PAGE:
Category Archives: Spaghetti Westerns

GET MEAN (1975): MOVIE REVIEW

Just a few more days until the Frontierado Holiday this Friday, August 2nd.

Get MeanGET MEAN (1975)- One of the weirdest Spaghetti Westerns ever made and that’s saying something! Get Mean stars Tony Anthony and was also released under the title The Stranger Gets Mean, making it the final movie in Anthony’s series of Italo-Westerns as the enigmatic gunslinger known only as the Stranger.

Another alternate title the movie was released under was Beat A Dead Horse, reflecting the view of Anthony and his production company that Spaghetti Westerns really were beating that dead horse of a subgenre for everything they could squeeze out of it by this point. Emphasizing that point was the way Get Mean features its heroic gunfighter clashing with anachronistic Vikings, Moors and an evil hunchback who loves quoting Shakespeare (for obvious reasons).

The film starts out with Tony Anthony’s character being dragged into a ghost town in a box canyon by a horse he’s been tied to. We glimpse Tony through a small orb like the kind used by Gypsy fortune-tellers. Many viewers use that orb to support their argument that Anthony’s gunslinger will be magically traveling through time and that THAT’S why he battles out of date Vikings and Moors.

It still wouldn’t explain why they speak Spanish and/or English or any of the dozens of OTHER problems that would result from a time-travel explanation. My view is to just enjoy it as weirdness for weirdness’ sake. Think of it like Six-String Samurai but without the actual meaning behind that film’s metaphors. Continue reading

Advertisements

Leave a comment

Filed under Bad and weird movies, FRONTIERADO, Spaghetti Westerns

KID RUSSELL: EPISODE TWO

For Episode One plus background information click HERE

William Smith Kid Russell 2

William Smith would have made a good Kid Russell in the 60s.

KID RUSSELL

EPISODE TWO

Title: LUCKY BOY

The Year: 1882

Synopsis: We move on to the period in which future artist Kid Russell was working for the famed Jake “Lucky Boy” Hoover. Lucky Boy was a former prospector turned trapper, guide and professional big game hunter. After having been fired by his previous employer in 1881 (see Episode One), Russell struck up a friendship with Hoover.

William Smith good Kid Russell 2During the two years that Kid Russell worked for Lucky Boy, he learned all about trapping and hunting, though he never fully warmed up to either trade, however, since he preferred painting wildlife to blood-sports. He took much more enthusiastically to learning the survival lore that went hand-in-hand with them.

Charley’s favorite of all the businesses he and Lucky Boy pursued was serving as guides for wealthy Easterners as well as European and Russian Nobility and tycoons, many of whom flocked to the Montana area in the 1880s. These magnates and blue-bloods loved vacationing in the already romantic Wild West and enjoyed the scenery plus the big-game hunting. (See the Euro-Western Shalako as well as The Hunting Party for the kind of dangers such expeditions could encounter.)  Continue reading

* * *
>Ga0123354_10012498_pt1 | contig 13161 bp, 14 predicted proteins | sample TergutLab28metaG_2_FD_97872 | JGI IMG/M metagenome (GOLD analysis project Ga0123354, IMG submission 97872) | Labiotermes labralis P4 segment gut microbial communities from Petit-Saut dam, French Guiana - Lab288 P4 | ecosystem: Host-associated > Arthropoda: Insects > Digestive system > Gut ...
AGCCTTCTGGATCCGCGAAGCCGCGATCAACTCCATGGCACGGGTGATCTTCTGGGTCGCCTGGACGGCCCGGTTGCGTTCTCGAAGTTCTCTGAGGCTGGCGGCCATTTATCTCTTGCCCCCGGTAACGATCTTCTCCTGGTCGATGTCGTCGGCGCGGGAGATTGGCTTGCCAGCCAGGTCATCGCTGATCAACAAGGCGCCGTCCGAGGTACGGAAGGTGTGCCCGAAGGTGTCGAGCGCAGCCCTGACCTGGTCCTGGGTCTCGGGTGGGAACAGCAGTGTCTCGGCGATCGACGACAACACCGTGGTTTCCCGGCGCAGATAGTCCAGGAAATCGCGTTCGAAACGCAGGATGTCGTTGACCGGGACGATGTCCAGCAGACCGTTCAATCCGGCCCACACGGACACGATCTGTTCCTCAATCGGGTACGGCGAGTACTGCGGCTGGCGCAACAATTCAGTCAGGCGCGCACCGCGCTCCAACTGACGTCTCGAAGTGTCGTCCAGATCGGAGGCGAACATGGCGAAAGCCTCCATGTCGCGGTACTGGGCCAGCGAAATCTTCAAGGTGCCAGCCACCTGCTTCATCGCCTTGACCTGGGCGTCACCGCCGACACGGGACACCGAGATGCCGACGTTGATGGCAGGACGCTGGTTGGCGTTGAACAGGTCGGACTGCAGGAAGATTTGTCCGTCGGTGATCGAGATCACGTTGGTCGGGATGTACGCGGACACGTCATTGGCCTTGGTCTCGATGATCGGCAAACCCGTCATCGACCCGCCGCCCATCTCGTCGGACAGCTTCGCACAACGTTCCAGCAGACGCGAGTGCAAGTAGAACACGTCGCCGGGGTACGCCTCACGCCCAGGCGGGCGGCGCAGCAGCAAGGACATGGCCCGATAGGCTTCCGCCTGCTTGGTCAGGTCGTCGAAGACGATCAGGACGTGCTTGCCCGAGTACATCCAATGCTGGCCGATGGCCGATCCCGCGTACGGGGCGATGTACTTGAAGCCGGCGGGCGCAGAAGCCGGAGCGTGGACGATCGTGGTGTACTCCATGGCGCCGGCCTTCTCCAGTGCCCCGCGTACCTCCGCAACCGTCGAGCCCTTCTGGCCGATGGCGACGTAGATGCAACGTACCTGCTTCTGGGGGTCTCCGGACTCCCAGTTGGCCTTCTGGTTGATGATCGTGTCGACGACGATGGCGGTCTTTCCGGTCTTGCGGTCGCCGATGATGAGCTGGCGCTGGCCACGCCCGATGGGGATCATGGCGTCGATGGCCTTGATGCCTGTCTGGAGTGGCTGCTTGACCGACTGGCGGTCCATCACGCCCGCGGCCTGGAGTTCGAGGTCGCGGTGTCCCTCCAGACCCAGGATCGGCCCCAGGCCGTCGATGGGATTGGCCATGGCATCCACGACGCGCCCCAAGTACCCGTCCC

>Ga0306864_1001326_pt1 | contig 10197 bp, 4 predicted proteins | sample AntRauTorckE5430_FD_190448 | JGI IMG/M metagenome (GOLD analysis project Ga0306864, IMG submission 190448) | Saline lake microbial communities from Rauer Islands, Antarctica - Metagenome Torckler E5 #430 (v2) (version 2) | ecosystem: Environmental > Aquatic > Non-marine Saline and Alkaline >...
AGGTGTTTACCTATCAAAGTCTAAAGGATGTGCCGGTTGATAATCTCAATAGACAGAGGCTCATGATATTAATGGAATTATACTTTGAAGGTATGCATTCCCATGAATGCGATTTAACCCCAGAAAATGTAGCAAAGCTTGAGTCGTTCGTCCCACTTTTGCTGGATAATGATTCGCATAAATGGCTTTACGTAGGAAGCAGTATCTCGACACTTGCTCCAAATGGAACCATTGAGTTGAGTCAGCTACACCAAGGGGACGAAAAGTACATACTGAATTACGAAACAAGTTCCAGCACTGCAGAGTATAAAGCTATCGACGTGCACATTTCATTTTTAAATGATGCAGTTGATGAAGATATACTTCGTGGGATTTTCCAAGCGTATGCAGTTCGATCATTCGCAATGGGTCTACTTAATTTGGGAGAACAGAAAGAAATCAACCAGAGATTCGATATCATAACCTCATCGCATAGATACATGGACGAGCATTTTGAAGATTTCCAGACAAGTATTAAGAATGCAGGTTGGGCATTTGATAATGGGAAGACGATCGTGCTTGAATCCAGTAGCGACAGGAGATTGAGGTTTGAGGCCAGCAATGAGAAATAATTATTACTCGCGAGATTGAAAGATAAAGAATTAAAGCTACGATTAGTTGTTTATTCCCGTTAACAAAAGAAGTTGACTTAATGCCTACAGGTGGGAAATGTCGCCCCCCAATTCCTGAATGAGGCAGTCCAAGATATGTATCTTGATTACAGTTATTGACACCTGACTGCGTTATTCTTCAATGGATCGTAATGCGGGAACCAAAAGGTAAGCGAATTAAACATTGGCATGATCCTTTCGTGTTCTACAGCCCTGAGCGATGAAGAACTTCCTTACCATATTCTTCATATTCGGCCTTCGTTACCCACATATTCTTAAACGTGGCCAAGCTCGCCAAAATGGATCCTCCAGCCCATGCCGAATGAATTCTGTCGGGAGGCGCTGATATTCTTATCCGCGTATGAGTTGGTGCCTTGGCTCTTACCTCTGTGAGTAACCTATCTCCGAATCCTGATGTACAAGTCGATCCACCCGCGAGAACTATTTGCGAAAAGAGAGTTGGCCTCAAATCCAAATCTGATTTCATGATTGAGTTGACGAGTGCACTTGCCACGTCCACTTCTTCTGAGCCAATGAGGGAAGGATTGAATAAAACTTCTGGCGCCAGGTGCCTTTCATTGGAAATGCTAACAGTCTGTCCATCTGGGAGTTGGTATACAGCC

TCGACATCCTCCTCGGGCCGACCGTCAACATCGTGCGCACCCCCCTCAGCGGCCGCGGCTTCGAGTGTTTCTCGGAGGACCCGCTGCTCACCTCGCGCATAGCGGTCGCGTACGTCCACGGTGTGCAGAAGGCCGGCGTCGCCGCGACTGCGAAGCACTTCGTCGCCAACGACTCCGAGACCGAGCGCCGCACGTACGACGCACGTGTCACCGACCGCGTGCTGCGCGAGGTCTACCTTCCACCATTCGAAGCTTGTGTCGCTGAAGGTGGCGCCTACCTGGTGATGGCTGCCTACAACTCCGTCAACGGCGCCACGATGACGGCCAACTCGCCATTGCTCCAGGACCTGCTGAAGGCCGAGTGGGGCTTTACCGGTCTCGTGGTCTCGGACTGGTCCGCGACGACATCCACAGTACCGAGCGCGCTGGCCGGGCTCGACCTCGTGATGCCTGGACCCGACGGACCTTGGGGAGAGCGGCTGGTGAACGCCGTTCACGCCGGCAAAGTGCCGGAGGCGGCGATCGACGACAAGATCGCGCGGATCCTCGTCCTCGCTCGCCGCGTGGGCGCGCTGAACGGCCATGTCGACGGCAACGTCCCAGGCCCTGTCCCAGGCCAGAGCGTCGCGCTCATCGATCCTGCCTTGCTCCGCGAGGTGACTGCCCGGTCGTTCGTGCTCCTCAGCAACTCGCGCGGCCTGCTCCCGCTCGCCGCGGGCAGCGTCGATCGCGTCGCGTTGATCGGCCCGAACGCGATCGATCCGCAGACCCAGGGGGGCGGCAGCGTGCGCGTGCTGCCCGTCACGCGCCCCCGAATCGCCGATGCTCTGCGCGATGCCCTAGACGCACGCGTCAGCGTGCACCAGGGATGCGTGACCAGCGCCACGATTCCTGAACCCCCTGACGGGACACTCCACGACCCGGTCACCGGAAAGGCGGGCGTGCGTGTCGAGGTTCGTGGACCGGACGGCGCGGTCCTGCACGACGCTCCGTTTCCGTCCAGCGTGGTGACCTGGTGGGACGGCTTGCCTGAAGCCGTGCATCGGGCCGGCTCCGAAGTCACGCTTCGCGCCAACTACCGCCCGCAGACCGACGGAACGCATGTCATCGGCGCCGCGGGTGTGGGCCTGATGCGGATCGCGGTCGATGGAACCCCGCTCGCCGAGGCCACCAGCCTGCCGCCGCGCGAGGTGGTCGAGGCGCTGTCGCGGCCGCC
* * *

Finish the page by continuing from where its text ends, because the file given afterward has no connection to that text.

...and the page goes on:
2 Comments

Filed under Fantastic Movie Reviews, FRONTIERADO, Spaghetti Westerns

COMIN’ AT YA! (1981): MOVIE REVIEW

Comin at Ya 2COMIN’ AT YA! (1981) – Directed by Ferdinando Baldi, Comin’ At Ya! is often credited with starting the pointless and bizarre 1980s revival of 1950s-style 3D movies. The film stars Tony Anthony, famous to us Spaghetti Western fans for the movie series in which he played a gunslinger called the Stranger. He appeared in others, as well, some reasonably good and others, like Blindman, so bad as to be virtually unwatchable.

Tony’s standout feature is the way he always looks like he’s ready to burst into tears, which always set him apart from the countless tough guys in Italo-Westerns. That feature stands him in good stead in Comin’ At Ya!

Tony Anthony

Tony Anthony IS Tinsley – I mean H. H. Hart – in Comin’ At Ya!

Anthony stars as gunfighter H.H. Hart. No, not H.H. Holmes, which would be an entirely different type of movie. Hart has, like many a fictional gunman, decided to leave his past behind and settle down with his one true love – a female gambler called Abilene aka the Cajun Queen. Abilene is portrayed by European actress Victoria Abril.

On their wedding day, H.H. and Abilene are separated when the ceremony is crashed by a gang of white-slavers led by brothers Pike and Polk Thompson. Our story inverts the setup of Louis L’Amour’s western The Shadow Riders, in which two brothers who fought on opposite sides of the Civil War set aside their differences to recover female family members from white-slavers headed for Mexico. 

In Comin’ At Ya! it’s the villains who are such a pair of brothers. Pike served on the Union side and Polk on the Confederate side. The duo command an enormous gang made up of veterans from both sides of the war in addition to renegade Indians and Mexican pistoleros. They steal the lovely Cajun Queen from her new husband and add her to the rest of their haul of young women to sell into slavery down in 1870s Mexico.

comin at ya - cinema quad movie poster (1).jpgOur main character, Triple H, ain’t havin’ it and sets out to recover his new bride and set free the other unfortunate women seized by the Thompson Gang. Needless to say he’ll also kill every member of the gang as well as some of the snobbish, upper-class Mexican aristos – male and female – who buy the ladies at an elegantly-appointed mansion/ former convent now used for slave auctions.

Even though this is really just a Spaghetti Western, albeit with slightly better production values, releasing a film titled Comin’ At Ya! clearly means you want it to stand or fall purely on its gimmick: 3D. First I’ll address the 3D effects and then examine the movie as a whole. Continue reading

14 Comments

Filed under Bad and weird movies, FRONTIERADO, Spaghetti Westerns